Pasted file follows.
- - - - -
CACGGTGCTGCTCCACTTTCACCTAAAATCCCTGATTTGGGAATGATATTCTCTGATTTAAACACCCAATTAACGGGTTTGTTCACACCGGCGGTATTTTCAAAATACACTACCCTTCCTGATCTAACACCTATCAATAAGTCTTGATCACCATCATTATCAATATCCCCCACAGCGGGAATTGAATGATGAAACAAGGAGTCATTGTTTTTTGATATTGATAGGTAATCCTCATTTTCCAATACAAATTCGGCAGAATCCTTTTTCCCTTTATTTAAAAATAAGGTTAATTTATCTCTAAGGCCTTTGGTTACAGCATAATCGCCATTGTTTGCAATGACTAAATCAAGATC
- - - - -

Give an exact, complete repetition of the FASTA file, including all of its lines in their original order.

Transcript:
CACGGTGCTGCTCCACTTTCACCTAAAATCCCTGATTTGGGAATGATATTCTCTGATTTAAACACCCAATTAACGGGTTTGTTCACACCGGCGGTATTTTCAAAATACACTACCCTTCCTGATCTAACACCTATCAATAAGTCTTGATCACCATCATTATCAATATCCCCCACAGCGGGAATTGAATGATGAAACAAGGAGTCATTGTTTTTTGATATTGATAGGTAATCCTCATTTTCCAATACAAATTCGGCAGAATCCTTTTTCCCTTTATTTAAAAATAAGGTTAATTTATCTCTAAGGCCTTTGGTTACAGCATAATCGCCATTGTTTGCAATGACTAAATCAAGATC